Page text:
London 2012 culture a big hit in Birmingham
On Victoria Square in the centre of Birmingham stands a huge passenger liner. It’s a reminder of the significance of migration in the city’s history. And tonight, after two years of rehearsal, it will come alive as the focal point of The Voyage – a new show featuring song, dance and aerial acrobatics.One of the artistic directors, Patrick Nolan of Sydney-based physical theatre company Legs on the Wall, told me where the idea of the show came from.
“One of the things that becomes very apparent when you’re in Birmingham is the extraordinary mix of cultures that live in the city, and we felt that was a lovely echo of the Olympic Games and the spirit of the Games, which is about a whole load of people coming from all over the world to one city to do things they’ll never do again in their lives.”
Meanwhile, in nearby Symphony Hall, the City of Birmingham Symphony Orchestra is rehearsing Weltethos by composer Jonathan Harvey. Tonight it will be joined by a 250-strong choir for the UK premiere of the piece.
Conductor Ed Gardner explained to me how he thinks the piece encapsulates the spirit of the Olympics.
“There are six big movements, and each one represents one of the great religions of the world and puts it into context of all the others. What this piece does is show the connections between the great world religions and celebrates that and says we’re all based in the same ethic as the title says [World Ethos in English], or a sense of humanity.”
Both events in Birmingham are part of the nationwide launch of the London 2012 Festival.
There are also concerts of classical music in Stirling and pop music in Derry/Londonderry. There’s an interactive art installation in Carmarthen and a pyrotechnic show on Lake Windermere.
But some events in the London 2012 Festival have already opened, such as Tracey Emin’s art exhibition in Margate. And some have even opened and closed, such as the Globe to Globe season of Shakespeare plays in London.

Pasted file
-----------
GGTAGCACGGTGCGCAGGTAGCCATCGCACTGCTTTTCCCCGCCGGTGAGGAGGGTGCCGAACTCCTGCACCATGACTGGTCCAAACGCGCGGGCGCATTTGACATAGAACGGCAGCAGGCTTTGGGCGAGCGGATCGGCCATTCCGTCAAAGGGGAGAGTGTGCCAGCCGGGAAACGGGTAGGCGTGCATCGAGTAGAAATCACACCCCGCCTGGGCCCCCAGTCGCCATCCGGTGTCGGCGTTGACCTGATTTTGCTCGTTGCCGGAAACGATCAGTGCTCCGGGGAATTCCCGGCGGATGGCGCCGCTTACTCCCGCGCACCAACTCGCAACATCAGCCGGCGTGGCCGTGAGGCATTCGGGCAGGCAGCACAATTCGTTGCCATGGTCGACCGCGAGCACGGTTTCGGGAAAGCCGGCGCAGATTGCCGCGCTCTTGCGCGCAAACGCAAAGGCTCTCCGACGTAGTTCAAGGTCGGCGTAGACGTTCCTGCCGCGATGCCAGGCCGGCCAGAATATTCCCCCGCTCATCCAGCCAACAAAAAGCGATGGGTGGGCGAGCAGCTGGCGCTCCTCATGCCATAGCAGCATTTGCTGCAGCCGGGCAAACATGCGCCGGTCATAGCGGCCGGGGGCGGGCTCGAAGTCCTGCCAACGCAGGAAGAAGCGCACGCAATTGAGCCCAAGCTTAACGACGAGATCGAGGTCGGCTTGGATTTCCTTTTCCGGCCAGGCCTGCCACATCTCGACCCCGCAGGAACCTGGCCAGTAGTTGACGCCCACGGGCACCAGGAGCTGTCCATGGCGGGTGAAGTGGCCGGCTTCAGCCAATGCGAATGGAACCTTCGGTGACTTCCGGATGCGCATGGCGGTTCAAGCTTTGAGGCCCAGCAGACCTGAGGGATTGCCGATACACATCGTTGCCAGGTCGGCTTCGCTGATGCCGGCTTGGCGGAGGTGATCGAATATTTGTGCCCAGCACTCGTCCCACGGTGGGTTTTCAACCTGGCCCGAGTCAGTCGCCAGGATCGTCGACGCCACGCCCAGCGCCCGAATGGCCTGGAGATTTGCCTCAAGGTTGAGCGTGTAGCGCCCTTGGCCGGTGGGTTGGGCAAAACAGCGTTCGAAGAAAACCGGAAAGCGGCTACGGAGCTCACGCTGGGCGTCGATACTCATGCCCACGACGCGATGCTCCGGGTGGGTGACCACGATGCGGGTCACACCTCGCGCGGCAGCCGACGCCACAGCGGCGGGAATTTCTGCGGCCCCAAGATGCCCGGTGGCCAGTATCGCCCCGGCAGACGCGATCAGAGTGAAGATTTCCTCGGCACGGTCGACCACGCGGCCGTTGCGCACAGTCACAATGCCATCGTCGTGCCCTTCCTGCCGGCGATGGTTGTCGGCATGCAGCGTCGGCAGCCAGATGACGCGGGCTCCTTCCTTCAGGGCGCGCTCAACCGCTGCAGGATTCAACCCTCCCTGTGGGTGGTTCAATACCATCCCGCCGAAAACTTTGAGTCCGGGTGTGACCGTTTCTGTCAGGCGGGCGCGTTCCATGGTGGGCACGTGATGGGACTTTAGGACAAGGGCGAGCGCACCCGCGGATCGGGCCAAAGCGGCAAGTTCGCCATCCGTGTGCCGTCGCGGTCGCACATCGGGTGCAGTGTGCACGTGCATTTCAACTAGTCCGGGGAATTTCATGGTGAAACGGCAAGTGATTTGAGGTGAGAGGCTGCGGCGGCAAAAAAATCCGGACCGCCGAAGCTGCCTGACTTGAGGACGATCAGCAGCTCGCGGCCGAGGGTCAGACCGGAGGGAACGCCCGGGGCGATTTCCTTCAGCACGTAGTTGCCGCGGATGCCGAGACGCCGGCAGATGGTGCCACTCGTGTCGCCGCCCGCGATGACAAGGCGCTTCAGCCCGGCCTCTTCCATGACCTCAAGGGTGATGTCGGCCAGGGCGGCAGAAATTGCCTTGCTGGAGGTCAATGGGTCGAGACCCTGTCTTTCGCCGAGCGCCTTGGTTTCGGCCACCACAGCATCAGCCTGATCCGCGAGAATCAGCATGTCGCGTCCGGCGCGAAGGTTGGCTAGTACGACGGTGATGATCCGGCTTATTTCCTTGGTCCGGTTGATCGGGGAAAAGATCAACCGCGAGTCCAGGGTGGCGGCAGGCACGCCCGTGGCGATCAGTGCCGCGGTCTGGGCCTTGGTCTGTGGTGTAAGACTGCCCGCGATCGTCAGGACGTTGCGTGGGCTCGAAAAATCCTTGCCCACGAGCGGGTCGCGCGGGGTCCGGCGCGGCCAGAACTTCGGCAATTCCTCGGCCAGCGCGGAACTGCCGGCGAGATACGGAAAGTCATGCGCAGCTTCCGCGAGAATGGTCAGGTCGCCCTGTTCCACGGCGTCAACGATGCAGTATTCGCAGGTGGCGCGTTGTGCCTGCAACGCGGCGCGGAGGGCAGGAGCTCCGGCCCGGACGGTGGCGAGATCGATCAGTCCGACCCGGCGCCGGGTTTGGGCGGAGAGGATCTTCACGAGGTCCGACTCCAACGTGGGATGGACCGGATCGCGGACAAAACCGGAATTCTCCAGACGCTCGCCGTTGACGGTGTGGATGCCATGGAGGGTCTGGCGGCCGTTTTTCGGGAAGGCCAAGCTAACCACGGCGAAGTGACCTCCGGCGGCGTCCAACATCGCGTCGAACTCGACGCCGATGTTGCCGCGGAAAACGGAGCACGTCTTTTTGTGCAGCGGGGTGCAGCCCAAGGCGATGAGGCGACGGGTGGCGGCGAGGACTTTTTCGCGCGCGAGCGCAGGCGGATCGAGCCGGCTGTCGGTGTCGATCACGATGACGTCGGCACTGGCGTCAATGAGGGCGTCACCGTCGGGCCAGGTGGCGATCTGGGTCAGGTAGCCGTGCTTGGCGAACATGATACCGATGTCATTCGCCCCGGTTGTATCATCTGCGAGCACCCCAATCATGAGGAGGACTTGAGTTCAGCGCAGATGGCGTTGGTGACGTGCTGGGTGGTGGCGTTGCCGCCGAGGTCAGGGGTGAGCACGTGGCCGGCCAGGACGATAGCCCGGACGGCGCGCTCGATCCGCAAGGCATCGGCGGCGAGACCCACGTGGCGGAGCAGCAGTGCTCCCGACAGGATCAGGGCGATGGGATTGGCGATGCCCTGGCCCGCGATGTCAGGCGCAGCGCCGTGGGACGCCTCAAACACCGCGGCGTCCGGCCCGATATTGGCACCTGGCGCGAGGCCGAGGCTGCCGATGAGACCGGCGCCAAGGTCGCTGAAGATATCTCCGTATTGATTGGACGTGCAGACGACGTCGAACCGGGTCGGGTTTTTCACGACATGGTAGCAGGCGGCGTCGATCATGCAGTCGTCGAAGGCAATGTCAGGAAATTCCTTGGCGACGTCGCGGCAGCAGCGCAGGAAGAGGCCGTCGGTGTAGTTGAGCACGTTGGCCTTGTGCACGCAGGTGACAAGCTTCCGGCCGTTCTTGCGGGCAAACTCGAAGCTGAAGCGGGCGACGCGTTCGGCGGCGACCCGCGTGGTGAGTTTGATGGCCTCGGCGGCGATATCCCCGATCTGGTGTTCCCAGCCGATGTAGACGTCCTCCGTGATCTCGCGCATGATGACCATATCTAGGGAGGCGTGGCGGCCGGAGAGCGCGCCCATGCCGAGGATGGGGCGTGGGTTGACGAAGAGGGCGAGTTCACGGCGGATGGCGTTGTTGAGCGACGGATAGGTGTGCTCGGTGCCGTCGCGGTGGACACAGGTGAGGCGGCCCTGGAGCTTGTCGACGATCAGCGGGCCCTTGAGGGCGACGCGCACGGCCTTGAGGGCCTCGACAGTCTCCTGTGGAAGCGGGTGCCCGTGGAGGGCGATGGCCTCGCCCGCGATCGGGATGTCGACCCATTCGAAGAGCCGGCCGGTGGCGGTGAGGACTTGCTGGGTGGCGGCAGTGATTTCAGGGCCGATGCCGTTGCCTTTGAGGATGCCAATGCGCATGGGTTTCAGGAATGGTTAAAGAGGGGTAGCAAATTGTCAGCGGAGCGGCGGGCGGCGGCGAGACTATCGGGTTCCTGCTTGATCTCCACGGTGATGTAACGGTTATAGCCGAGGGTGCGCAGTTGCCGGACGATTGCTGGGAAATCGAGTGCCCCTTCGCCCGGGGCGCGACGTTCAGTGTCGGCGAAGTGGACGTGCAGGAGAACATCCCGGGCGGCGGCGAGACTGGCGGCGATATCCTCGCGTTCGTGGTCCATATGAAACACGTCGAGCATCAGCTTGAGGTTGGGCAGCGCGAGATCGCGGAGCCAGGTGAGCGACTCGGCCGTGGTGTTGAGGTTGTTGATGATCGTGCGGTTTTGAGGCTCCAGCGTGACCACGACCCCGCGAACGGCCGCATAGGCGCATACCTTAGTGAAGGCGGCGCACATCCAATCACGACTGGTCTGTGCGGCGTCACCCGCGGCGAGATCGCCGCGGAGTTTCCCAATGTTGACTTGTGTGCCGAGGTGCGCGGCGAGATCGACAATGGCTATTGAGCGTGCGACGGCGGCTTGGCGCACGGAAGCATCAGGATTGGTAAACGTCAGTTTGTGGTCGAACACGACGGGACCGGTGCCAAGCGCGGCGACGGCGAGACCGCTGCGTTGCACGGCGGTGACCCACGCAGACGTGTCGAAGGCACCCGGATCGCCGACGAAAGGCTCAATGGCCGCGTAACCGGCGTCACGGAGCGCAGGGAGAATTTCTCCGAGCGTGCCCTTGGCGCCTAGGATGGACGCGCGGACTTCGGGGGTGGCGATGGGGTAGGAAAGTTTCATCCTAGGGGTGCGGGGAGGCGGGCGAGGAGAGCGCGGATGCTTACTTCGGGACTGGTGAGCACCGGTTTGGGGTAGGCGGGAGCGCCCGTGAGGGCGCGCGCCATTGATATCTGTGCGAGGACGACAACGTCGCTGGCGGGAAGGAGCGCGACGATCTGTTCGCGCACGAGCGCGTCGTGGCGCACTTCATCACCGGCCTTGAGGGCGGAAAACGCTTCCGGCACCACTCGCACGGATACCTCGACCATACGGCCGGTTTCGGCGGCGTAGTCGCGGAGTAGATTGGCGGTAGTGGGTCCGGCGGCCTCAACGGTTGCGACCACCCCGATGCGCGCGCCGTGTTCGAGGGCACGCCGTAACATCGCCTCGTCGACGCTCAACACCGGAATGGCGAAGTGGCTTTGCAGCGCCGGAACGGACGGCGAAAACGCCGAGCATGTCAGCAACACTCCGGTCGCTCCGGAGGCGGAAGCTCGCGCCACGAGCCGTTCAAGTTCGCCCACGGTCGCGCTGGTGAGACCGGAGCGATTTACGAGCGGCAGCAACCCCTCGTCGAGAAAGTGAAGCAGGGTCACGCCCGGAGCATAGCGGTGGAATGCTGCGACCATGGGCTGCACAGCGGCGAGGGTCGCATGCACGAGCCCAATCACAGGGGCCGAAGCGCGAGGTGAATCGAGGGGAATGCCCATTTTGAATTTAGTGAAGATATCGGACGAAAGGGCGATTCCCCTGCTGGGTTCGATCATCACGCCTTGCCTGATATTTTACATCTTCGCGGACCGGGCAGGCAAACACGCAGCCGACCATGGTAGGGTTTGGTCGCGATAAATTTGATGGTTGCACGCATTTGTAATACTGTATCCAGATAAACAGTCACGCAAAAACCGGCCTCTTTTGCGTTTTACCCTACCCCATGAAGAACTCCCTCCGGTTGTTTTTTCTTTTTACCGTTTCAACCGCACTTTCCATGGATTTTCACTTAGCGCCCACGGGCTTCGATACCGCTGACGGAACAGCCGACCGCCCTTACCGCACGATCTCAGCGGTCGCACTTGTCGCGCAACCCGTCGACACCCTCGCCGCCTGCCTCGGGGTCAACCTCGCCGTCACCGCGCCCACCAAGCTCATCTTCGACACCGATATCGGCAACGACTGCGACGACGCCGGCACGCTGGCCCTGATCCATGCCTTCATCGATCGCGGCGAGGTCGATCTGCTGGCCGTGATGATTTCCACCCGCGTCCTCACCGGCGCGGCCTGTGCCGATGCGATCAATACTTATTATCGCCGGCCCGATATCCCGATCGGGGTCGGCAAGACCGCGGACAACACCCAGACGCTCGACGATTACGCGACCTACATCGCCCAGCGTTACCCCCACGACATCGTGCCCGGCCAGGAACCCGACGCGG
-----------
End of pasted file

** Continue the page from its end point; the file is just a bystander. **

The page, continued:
And it’s all left many people confused as to what the launch event is about, what the London 2012 Festival stands for, what it’s got to do with the Cultural Olympiad, and what connection any of it has with the Olympic or Paralympic Games.
Not a single member of the public I asked today in Birmingham was able to correctly define the London 2012 Festival. The official answer is that the Cultural Olympiad is a four-year programme of artistic events which started at the end of the Beijing Games. Its finale is the London 2012 Festival, which starts today – Midsummer’s Day – and runs for 12 weeks until the final day of the Paralympic Games on 9 September.
But most people I chatted to were aware that a vast swelling of cultural activity is accompanying the Games. And most of them were excited and enthused by this – including many who admitted that they aren’t at all interested in sport.
And one thing that made a real impression on me is that they were all happy and proud that some of this cultural activity is going to be focused in Birmingham.
Bearing in mind that so far overall attendance figures for events in the London 2012 Festival have exceeded expectations, it doesn’t seem that confusion over its identity is acting as a barrier to audience engagement.
Which ultimately, for me at least, is far more important than the branding of any umbrella term or festival.
And from what I saw today of rehearsals of both Weltethos and The Voyage, the people of the Midlands are going to love tonight’s launch events in Birmingham.